Peter

ironrailsironweights said...

It's interesting that in Latin American cities it seems to be the opposite, e.g. the favelas of Rio de Janeiro. You'd think that rich people would love the great views from those hills. In highland cities like La Paz and Quito perhaps it's that the air is insalubriously thin?

White women have pregnancy problems at higher elevations. Too many miscarriages. Which is the primary reason for the Latin American elites favor of lowlands and valleys.

That wouldn't be an issue in Rio, or anywhere else in Brazil, as the highest elevations aren't all that high.

Peter

Anonymous said...


In the East SF Bay crime climbs for a simple reason: Mexicans are painters, lawn mowers, and roofers. While they go about their low pay low skill jobs they are watching people come and go between jobs and homes. A week to a month after they finish their day job, laborers often return to steal from homes they know will be empty. Many of them know how defeat burglar alarms because they installed them.


This is absolutely true. My father lives in the Oakland hills and has been burglarized twice by Mexicans (the first time, they were caught and arrested; the second time, they were seen by neighbors) on occasions that he left town. Though I have no proof it, I am certain that he was targeted by someone working in the neighborhood, as there are always Mexican gardeners and other workers in the neighborhood by day.

Anonymous said...


Look at this crime map:
http://www.spotcrime.com/ca/oakland
All the flatlands are black areas.


Not exactly. West Oakland is still majority black, but the east Oakland flatlands are now majority hispanic. The blacker areas of east Oakland are now in the far east Oakland hills and foothills.

Anonymous said...

"I had an English friend (in red state America) who thought our culture of driving to bars was bizarre."

It IS bizarre. Either we subject ourselves to the possibility of draconian legal penalties for drinking and driving or we abstain from actually having more than a couple of drinks and enjoying ourselves. It's absurd and awful.

Los Angeles, where I live, is absolutely the worst city in this regard. I rarely go anywhere other than the one neighborhood bar which I can walk to because I don't want to run the risk of getting a huge fine and my driver's license revoked for a year. To top it off, taxis here are expensive and few and far between.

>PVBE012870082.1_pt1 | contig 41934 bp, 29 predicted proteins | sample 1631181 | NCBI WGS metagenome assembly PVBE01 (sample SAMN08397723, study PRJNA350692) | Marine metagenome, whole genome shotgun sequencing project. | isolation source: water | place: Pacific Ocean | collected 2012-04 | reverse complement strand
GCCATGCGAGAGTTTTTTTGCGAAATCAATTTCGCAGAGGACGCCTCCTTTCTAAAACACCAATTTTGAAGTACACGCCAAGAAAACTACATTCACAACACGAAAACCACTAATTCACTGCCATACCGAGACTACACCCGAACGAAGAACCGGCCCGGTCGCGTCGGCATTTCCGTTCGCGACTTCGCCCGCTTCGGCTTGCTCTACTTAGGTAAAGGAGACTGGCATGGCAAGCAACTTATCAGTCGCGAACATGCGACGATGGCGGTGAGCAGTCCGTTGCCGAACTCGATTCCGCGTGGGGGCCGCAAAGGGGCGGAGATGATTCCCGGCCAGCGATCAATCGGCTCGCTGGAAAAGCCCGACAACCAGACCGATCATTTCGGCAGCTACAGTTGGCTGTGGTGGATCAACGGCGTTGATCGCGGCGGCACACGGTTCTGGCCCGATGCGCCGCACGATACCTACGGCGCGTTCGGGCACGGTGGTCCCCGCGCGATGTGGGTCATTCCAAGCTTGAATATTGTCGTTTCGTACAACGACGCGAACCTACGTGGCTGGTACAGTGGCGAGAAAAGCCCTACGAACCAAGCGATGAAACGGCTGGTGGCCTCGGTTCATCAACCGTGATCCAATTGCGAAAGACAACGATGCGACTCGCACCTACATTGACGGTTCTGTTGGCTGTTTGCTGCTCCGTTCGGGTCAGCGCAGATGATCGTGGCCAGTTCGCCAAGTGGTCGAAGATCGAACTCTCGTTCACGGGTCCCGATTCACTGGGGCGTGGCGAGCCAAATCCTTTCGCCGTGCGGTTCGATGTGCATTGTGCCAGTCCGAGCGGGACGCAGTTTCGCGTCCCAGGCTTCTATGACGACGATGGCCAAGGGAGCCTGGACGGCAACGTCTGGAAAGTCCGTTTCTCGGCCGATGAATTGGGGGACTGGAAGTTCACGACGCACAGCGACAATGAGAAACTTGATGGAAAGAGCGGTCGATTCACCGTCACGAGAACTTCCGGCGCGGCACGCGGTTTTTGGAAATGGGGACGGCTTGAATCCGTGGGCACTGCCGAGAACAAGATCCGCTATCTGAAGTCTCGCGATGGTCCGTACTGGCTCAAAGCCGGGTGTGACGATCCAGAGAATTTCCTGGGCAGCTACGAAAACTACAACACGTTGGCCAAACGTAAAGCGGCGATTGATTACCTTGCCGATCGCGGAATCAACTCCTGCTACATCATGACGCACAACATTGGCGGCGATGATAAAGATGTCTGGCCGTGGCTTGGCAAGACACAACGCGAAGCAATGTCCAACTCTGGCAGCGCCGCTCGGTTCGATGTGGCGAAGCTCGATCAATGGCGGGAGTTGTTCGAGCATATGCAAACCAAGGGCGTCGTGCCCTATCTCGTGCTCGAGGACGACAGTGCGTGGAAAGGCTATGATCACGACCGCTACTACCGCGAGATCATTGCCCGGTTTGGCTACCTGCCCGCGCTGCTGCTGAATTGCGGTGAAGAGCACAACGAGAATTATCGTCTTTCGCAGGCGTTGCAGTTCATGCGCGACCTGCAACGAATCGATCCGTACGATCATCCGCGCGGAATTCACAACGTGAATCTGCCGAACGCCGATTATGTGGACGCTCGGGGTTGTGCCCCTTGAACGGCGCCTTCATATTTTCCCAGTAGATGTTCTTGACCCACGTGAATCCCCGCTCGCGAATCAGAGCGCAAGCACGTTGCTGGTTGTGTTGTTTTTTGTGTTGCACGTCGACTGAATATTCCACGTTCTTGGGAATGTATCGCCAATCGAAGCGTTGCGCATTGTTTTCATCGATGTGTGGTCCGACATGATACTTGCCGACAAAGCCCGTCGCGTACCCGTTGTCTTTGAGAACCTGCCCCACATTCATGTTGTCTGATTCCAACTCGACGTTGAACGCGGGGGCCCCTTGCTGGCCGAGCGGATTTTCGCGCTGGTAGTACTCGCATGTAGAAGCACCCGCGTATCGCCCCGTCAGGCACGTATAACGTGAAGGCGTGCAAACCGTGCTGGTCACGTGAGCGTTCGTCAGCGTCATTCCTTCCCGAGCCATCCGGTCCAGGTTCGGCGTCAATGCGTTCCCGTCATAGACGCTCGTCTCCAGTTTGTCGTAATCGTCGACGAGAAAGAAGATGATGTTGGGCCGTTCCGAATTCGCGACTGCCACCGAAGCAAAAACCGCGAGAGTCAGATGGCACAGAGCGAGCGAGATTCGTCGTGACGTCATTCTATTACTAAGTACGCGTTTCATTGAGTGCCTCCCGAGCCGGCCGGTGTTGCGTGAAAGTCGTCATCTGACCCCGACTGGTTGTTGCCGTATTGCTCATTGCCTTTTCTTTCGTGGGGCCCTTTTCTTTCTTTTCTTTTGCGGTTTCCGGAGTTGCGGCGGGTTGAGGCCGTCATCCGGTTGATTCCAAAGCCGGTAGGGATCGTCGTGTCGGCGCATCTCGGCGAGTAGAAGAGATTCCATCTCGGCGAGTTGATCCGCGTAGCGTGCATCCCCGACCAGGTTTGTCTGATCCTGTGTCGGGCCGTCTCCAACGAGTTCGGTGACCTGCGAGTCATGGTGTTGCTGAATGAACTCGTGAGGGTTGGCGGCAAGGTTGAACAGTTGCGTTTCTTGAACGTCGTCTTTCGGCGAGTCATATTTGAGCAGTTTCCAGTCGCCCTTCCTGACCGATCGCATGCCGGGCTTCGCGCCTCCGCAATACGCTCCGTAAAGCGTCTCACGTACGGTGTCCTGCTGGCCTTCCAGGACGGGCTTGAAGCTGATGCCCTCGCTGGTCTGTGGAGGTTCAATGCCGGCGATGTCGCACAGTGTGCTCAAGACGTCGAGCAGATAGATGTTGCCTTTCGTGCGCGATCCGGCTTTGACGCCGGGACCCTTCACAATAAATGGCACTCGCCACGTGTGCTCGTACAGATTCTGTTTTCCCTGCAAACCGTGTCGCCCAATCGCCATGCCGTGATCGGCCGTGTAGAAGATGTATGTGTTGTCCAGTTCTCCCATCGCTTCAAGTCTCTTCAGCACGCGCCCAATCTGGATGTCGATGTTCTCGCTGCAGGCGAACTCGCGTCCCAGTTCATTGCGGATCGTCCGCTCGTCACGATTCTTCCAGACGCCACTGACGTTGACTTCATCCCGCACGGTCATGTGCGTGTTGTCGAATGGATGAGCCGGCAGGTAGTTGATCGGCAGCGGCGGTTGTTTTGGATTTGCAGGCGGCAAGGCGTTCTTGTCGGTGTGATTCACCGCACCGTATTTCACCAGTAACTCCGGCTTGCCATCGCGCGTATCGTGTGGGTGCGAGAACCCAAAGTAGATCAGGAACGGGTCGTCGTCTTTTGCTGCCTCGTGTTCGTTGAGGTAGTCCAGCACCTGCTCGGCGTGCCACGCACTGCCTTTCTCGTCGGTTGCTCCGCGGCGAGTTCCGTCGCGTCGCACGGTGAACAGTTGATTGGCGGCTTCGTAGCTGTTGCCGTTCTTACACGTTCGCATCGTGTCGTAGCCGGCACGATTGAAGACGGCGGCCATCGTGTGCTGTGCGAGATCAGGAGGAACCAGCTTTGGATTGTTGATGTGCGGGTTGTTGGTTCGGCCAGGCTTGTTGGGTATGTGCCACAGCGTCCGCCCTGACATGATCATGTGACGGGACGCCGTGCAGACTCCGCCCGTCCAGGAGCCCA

Whitehall said...

Marin County was always cool to public transit to anywhere except the Financial District in the City. They certainly didn't want anything to do with BART.

Golden Gate Transit has only limited routes that focus on commuters - no express runs from Hunters Point to Ross or Kentfield, for example.

I selected my places of residence in Mill Valley based on the stagger distances to the 2am Club or the the Sweetwater so being in range of a watering hole has long been a real consideration for many of us.

Now that I'm in San Jose, bars seem rare things - one drives to Los Gatos or Saratoga for convivial intoxicants.

Power Child said...

Why do people go to bars? Can someone explain the reasoning?

Alcohol can be much more comfortably and inexpensively consumed at home, and the single women who frequent bars aren't usually top shelf picks either.

I guess I could see it if your home isn't somewhere you'd want to hang out--like if you're a hoarder or something--and if you actually like crappy music being blasted so loud you have to scream into the ear of the person sitting next to you, and if you're unable to attract any women except those road-hardened girls with tramp stamps and venereal disease, and if you have the kind of money where you don't mind spending $4.50 for a bottle of Bud Lite.

But do most people at bars actually meet these criteria?

Personally, I like being able to walk to CVS or the local burrito joint, but bars present one LESS reason to care about "walkability."

Anonymous said...